Some lady in a furry hat full-on bodied me without looking up from her phone as I was walking in the West Village a few weeks ago. I impulsively said, Bitch instead of mumbling an apology like I normally do. Was I finally shedding my obsequious Midwestern politeness after six months of living in New York? What was next?! Would I slam my hand on a cab and scream, I’m walkin’ here? I felt proud for getting tougher—for about two minutes. Then I started worrying I was just a total asshole.


Our collision happened in front of a hospital. Was she in a grief fugue after witnessing the tragic demise of her beloved son? Had she received a horrible diagnosis, and decided to play Candy Crush to distract herself? Should I run back and apologize? Had a bystander taken a video and uploaded it to the internet with the headline “Dickhead Blogger VERBALLY ABUSES Dying Cancer Woman, Clearly Deserves Neither Love nor Respect”???

I’ve become marginally less apologetic to rude strangers since moving to New York last summer, yet I’m the same self-flagellating wheel-spinner I’ve always been. My hand-wringing response made it more obvious than ever that I will never change who I am by relocating. I should know that by now, but every time I moved, I felt like I was that much closer to my goal-self, someone less throttled by the need to be liked, and less inclined to guilt and pity and indulgence.


(Imagine me sitting on a rocking chair, gazing out at the placid horizon of a cold, foreign lake. I turn to you with weary eyes. “You can’t run away ... from yourself,” I whisper. An owl hoots in the distance. The owl represents my wisdom.)

In Alcoholics Anonymous, addicts are often warned against the “geographic cure,” the idea that you can escape your flaws by moving elsewhere. It’s a recovery cliché for a reason: Moving is a way to gain instant distance from the past and start over, at least in the short-term. And it’s not exclusively for alcoholics!

Moving as a restart button is such an obviously bad idea that there are dozens of pat platitudes about it. Wherever you go, there you are, etc. It only took me most of my 20s and seven moves to figure that out. It still holds an equally obvious appeal. Every relocation I’ve made has stemmed from a feeling of sloughing off my flaws, the feeling that a braver and more fulfilled version of me would replace the impatient, whiny beta test. David Bowie decamped to Berlin and de-cocained himself, I’d think. Surely I could move and erase my own ugliest parts.


So I moved to Montreal with an expectation that I’d become a vaguely European sophisticate capable of pulling off jaunty hats; I still look stupid in a beret, but I did start smoking. I moved to the woods of British Columbia to become an even-keeled paragon of country calm; I neurotically scratched my mosquito bites so hard that I scarred my skin and had to apply prescription skin-lightening cream for two years. If you leave it on your hands, it burns.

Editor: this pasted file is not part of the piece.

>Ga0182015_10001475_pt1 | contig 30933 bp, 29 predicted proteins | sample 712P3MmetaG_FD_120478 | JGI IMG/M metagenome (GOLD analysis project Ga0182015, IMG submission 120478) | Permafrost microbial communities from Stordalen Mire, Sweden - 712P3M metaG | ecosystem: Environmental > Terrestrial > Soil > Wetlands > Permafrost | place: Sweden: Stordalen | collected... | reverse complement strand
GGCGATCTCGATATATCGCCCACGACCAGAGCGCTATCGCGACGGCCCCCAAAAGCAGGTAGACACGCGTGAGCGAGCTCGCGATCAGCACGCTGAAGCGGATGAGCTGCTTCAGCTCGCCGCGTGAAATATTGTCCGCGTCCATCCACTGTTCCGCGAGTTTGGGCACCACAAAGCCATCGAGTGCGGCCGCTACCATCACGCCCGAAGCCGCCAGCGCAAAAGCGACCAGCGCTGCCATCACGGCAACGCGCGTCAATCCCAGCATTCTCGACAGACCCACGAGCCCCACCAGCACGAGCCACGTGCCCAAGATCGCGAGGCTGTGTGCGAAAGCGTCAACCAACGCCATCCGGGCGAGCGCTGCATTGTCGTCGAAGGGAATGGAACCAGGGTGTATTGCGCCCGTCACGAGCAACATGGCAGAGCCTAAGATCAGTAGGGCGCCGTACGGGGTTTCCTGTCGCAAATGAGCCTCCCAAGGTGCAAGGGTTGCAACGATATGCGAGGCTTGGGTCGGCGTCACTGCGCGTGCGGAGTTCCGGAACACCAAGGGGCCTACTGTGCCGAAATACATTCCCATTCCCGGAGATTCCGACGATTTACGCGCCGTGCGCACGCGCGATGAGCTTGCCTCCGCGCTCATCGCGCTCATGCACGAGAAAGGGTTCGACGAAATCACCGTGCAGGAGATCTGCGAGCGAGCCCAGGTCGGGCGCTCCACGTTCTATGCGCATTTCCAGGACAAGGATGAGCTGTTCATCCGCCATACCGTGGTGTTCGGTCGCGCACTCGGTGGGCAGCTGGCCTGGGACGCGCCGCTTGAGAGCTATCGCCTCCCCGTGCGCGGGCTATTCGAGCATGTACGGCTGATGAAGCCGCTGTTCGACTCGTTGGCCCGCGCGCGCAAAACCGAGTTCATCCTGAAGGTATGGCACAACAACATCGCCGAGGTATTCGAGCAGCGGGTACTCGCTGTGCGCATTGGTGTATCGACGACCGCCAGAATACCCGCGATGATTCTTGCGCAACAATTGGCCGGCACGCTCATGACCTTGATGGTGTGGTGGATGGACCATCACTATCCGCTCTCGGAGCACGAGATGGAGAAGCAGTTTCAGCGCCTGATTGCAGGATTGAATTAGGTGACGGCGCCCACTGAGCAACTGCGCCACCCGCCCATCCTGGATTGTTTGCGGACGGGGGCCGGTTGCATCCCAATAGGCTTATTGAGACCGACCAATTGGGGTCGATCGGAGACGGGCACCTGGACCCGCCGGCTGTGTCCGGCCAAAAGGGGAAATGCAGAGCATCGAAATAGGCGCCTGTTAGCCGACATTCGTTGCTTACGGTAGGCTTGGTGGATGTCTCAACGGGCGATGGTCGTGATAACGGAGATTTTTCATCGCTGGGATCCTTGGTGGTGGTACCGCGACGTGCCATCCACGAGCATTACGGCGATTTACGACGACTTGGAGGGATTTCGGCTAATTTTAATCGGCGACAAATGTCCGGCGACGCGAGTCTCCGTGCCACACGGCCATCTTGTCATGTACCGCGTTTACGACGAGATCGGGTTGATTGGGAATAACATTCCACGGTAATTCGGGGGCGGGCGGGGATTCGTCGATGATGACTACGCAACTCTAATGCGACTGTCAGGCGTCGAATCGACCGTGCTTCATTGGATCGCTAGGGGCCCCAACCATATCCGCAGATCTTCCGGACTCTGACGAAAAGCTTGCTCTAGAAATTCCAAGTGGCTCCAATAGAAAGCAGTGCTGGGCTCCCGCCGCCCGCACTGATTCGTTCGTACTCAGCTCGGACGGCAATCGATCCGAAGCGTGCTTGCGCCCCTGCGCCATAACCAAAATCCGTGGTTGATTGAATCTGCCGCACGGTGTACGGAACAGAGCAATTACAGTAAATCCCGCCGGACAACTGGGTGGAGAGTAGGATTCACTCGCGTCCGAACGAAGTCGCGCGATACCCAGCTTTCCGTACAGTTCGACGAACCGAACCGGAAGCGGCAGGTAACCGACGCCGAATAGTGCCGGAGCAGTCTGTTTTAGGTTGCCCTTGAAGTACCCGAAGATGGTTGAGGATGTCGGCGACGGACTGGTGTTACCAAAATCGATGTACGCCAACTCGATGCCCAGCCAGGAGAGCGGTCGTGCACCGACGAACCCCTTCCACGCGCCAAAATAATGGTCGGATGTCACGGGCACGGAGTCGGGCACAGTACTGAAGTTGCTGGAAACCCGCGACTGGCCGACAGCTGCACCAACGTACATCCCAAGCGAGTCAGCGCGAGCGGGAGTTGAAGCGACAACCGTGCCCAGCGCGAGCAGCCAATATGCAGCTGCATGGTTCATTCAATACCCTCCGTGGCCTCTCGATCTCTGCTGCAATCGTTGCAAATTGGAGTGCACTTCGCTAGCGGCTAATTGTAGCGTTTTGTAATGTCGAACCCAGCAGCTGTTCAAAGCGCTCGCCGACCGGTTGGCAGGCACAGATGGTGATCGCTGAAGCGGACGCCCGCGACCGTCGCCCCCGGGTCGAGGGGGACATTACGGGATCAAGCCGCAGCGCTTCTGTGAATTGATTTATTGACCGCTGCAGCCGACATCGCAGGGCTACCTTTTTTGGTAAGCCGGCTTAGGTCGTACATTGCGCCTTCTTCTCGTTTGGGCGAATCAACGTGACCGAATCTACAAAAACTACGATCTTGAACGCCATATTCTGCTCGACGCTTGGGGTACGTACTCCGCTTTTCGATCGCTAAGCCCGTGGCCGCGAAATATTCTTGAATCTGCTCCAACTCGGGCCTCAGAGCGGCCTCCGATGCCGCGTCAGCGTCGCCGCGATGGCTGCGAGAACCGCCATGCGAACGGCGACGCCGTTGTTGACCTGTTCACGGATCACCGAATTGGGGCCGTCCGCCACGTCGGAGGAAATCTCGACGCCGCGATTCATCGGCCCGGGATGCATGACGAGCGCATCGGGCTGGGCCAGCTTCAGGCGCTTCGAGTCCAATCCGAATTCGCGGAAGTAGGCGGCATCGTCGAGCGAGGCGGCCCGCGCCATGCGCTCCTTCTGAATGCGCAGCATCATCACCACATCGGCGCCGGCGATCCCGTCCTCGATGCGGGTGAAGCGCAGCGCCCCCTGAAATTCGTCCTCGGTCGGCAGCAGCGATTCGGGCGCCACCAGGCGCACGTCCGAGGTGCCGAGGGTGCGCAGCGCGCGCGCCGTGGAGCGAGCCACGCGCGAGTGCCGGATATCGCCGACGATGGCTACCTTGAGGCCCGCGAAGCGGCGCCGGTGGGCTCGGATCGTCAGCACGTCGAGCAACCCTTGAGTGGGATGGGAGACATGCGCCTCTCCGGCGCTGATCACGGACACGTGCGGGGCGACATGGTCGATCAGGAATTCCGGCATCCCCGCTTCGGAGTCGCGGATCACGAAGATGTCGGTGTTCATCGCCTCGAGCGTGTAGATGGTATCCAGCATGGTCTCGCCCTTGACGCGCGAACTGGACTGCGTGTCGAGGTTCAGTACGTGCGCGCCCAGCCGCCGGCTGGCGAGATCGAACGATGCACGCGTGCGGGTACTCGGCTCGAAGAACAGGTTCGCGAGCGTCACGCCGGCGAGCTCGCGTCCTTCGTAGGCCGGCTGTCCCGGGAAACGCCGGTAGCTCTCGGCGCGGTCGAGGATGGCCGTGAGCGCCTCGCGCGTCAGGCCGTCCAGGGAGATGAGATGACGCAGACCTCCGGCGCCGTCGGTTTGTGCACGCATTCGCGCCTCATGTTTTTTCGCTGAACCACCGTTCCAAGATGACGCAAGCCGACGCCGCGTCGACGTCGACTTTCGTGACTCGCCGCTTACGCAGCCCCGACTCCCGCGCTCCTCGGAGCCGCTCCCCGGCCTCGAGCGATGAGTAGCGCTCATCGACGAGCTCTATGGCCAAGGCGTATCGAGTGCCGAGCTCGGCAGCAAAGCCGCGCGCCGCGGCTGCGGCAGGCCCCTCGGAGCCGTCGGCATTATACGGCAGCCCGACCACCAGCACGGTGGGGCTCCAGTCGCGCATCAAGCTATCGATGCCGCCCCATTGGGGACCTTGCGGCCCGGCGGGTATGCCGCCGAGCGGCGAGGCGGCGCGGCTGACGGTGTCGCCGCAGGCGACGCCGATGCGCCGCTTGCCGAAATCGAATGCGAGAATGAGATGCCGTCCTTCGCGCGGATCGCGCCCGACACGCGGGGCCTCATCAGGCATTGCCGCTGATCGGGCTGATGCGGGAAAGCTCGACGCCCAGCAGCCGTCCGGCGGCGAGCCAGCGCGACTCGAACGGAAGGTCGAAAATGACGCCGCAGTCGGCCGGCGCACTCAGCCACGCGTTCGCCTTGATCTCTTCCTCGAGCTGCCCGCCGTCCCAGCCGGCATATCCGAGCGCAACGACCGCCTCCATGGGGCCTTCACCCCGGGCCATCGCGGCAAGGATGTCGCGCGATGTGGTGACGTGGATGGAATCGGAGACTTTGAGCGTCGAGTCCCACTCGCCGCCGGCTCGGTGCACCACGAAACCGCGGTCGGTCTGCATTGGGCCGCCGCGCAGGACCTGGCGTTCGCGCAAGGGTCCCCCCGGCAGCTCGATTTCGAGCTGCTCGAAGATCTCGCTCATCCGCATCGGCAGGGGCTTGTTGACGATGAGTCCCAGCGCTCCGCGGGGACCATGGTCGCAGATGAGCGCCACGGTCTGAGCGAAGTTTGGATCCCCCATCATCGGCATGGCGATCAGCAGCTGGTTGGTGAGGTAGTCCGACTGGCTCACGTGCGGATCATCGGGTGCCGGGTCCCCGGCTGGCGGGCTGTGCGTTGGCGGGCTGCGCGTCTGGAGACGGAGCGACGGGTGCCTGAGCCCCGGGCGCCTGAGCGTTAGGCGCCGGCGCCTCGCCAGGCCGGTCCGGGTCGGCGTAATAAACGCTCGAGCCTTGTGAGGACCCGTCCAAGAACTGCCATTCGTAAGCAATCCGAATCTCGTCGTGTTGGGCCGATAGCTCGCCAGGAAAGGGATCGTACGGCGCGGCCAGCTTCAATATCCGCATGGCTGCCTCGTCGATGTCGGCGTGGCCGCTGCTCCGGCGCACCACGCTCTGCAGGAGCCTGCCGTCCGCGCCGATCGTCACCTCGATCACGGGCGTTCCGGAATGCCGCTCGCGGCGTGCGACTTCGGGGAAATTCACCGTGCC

The fact that I was fundamentally the same person after every major move did not dissuade me from moving again and again. One friend has nine different numbers for me in her phone.



I thought I’d become a more disciplined writer if I moved to New York—stoked into a fertile creative period by the city’s “energy,” if you can imagine anything more embarrassing. I’d be more confident, tougher, and (because I couldn’t resist pure wish-fulfillment) both thinner and more fashionable. This fantasy was my most recent terrible motivator for holding my life over a recycling bin and shaking it until everything fell out.

I’ve been careful to have much more valid excuses to explain my moves than “I am bored with myself,” since I did not want the people I was leaving to think I was a crazy person. I had a real excuse for picking New York—my job—but the feeling driving me to leave where I was remained the same as every other time I’d picked up and started over: I wanted to be different.

This is not to say that nobody should ever move. There are lots of valid reasons to move! Some of my location switches would’ve been perfectly reasonable choices if I hadn’t been harboring delusions that I’d access a secret excellent version of myself once I arrived elsewhere. I was happy for a while everywhere I went, until I’d figure out that I was never going to turn into the person I thought I’d be once I got there. Failures could be explained away by circumstances, and circumstances could be explained away by my immediate environment. If only I lived not-here, things would be easier. I wouldn’t have these problems. I should move.


Moving around so much had some of its intended impact. Regularly throwing myself into new environments meant I had to get better at dealing with loneliness. I’ve genuinely liked every place I’ve moved, including New York, and I feel lucky that I’ve made great friends everywhere I’ve been. If these location changes were simply a part of my trajectory through life, it’d be easy to acknowledge all the great things about experiencing new places. But in my case, hopscotching locales is more of a repetitive, circular pattern, since I’ve felt a compulsion to leave more than a propulsion forward.

The only thing more boring than staying in one place and dealing with the roots of my restlessness—fear of failure, plus a healthy terror that people will realize I’m not that interesting if I stick around too long—is being a permanent tourist through other peoples’ lives, and a runaway from my own.

Illustration by Jim Cooke.

Kate Knibbs is a senior staff writer for Gizmodo. Contact her at